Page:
Indian River County Florida
 
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Frequently Asked Questions
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Frequently Asked Questions

General Zoning Questions

  1. What is zoning and why do I need to know the zoning of my property?
  2. What is the difference between a Future Land Use Map and a Zoning Map?
  3. What types of uses are allowed on my property?
  4. Can I build within an easement?
  5. Definitions and Acronyms

Residential Questions

  1. Is my lot buildable?
  2. What permits are needed to build a single family home?
  3. What are the setback requirements for a house?
  4. Where can I locate my septic tank and drainfield?
  5. Can I build an addition onto my house?
  6. What are the County’s regulations for sheds, barns and garages?
  7. Where can I locate a driveway on my property?
  8. What are the requirements for fences?
  9. Can I construct a single-family dock or pier?
  10. Where can I park my Recreational Vehicle?
  11. I own coastal property, how does this limit what I can do with my property?
  12. I own property along a river, how does this limit what I can do with my property?

Lot Split & Recombination Questions

  1. Can I split my lot?
  2. Can I split two previously joined lots?
  3. Can I transfer ownership of part of my property to an adjacent owner?

Tree and Wetland Questions

  1. Are there wetlands on my property?
  2. Can I clear my land and remove trees?

Road Questions
  1. How can I get my county road paved?

Model Homes, Sales Office, and Open Houses

  1. What is a Model Home?
  2. What is a Sales Office?
  3. What is an Open House?

General Zoning Questions

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1.   What is zoning and why do I need to know the zoning of my property?
  • Each property has two designations.  One is the land use designation, while the other is the zoning designation.  It is important to know the zoning of your property because the zoning determines what you may build on your property and what uses are allowed on your property.  Below, there is more information regarding land use designations and zoning districts.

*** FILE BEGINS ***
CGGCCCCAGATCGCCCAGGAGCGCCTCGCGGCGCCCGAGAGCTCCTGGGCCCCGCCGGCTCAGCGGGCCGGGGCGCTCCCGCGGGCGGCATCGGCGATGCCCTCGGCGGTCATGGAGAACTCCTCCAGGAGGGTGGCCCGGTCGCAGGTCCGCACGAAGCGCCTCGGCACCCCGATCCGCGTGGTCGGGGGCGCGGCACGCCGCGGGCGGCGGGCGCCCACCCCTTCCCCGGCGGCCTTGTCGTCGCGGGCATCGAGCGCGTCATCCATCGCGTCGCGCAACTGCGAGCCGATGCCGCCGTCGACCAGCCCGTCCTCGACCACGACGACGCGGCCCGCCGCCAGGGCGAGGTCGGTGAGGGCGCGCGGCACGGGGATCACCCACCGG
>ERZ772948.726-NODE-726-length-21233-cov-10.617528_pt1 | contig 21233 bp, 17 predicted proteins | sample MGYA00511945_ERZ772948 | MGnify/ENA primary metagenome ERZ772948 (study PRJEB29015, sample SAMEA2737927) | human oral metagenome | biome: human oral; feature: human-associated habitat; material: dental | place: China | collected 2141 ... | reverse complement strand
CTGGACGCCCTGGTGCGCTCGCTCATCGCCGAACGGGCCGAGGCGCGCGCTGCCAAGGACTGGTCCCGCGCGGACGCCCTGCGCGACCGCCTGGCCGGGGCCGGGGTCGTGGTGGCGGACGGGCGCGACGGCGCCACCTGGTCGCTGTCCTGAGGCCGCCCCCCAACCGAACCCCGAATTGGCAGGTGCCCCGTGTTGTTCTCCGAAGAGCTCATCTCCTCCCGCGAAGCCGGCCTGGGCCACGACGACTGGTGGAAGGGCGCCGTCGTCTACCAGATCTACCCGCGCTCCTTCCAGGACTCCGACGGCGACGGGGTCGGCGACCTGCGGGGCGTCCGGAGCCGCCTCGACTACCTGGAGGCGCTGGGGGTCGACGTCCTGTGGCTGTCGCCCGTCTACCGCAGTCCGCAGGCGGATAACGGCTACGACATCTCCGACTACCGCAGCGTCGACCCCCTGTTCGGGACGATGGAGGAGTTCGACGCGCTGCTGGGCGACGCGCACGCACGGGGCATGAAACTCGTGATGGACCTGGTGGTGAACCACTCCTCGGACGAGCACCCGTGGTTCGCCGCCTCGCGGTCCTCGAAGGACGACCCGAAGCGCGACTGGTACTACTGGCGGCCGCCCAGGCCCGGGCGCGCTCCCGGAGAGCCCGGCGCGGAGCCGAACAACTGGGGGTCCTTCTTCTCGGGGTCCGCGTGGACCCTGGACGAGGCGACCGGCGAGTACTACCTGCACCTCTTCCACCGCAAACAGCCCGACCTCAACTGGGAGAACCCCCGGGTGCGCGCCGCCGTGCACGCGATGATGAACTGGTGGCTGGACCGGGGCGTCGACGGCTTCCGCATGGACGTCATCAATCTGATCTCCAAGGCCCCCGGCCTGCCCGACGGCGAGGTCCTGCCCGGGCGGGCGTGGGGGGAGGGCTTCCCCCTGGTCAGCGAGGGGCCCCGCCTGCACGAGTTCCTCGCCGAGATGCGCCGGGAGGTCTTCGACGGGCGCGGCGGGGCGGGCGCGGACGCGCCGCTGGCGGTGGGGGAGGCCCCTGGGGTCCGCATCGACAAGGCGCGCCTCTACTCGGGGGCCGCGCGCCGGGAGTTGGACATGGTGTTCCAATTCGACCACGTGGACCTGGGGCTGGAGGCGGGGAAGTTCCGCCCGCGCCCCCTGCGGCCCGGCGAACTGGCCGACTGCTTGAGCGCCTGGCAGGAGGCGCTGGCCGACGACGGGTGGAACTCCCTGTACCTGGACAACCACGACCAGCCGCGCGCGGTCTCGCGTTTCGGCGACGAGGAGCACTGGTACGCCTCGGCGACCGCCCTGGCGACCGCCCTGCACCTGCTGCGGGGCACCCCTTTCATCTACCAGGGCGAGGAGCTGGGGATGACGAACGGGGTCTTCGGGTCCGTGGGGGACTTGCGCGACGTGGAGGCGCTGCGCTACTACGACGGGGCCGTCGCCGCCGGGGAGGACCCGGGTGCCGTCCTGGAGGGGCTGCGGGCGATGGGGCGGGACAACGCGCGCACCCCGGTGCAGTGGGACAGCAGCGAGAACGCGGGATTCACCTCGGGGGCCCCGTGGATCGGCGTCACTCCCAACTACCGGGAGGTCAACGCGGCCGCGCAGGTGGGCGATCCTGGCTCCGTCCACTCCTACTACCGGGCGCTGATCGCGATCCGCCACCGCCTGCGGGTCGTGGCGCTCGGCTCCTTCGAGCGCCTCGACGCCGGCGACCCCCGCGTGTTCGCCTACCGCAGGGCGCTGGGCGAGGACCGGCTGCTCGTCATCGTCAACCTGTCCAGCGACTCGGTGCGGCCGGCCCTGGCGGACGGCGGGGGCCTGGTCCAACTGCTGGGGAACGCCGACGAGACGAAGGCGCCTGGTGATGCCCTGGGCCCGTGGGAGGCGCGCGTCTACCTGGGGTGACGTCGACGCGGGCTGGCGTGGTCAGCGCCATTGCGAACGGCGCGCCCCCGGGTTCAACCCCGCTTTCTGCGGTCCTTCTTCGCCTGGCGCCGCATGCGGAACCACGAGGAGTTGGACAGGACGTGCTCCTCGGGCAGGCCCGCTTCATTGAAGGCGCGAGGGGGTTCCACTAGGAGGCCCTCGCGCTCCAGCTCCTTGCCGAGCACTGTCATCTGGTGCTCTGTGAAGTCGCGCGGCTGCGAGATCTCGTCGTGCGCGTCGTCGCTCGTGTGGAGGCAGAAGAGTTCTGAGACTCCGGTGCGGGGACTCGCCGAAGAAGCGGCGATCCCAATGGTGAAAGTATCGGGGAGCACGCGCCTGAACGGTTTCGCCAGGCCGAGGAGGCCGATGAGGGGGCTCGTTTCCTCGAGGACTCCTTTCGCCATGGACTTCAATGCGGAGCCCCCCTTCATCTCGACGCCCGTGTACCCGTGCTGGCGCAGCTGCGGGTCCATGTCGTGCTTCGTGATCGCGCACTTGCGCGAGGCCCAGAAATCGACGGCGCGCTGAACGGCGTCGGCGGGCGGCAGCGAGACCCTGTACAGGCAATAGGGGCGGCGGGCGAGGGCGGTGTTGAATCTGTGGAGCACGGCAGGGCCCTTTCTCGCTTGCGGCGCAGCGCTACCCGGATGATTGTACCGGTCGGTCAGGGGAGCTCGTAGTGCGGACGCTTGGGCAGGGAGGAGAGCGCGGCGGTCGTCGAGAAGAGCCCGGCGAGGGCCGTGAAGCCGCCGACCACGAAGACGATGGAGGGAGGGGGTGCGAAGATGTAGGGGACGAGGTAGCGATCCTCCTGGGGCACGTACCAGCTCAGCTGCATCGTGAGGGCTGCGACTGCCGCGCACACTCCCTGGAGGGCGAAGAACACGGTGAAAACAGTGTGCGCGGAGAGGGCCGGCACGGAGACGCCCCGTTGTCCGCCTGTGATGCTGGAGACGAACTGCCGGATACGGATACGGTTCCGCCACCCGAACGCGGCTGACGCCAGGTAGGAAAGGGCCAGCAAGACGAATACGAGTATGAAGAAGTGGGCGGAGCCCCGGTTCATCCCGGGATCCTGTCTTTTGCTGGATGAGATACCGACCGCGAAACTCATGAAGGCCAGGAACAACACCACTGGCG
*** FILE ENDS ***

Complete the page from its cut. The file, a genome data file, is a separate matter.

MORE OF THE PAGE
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2.   What is the difference between a Future Land Use Map and a Zoning Map?

The Indian River County Future Land Use Map is part of the county’s comprehensive plan, which was adopted by the Board of County Commissioners on February 13, 1990, and has since been amended.  The Future Land Use Map controls the overall development pattern of the county.  As such, the purpose of the future land use map is to ensure the efficient use of land and infrastructure, and protect the county’s natural, economic, social, and cultural resources.  The Future Land Use Map also ensures that adjacent land uses are compatible with one another and that land use densities and intensities relate to the availability of services and facilities.  For more information, please see the Future Land Use Element of the comprehensive plan.  The Future Land Use Map contains the following land use designations.

INDIAN RIVER COUNTY FUTURE LAND USE MAP DESIGNATIONS

Land Use

Maximum Density

AG-1: Agricultural - 1                                                           

1 unit/5 acres

AG-2: Agricultural - 2                                                           

1 unit/10 acres

AG-3: Agricultural - 3                                                                                   

1 unit/20 acres

R: Rural Residential                                                                          

1 unit/acre

L-1: Low-Density Residential - 1                             

3 units/acre

L-2: Low-Density Residential - 2                                         

6 units/acre

M-1: Medium-Density Residential - 1                                  

8 units/acre

M-2: Medium Density Residential - 2                                   

10 units/acre

C-1: Conservation - 1                                                            

0

C-2: Conservation - 2                                                            

1 unit/40 acres

C-3: Conservation - 3                                                            

1 unit/2.5 acres

Rec: Recreational                                                                  

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Pub: Public                                                                            

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C/I: Commercial/Industrial                                                    

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RC: Regional Commercial

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BCID: Blue Cypress Improvement District

10 units/acre

T: Transitional Residential

1 unit/acre (3 units/acre for PD projects)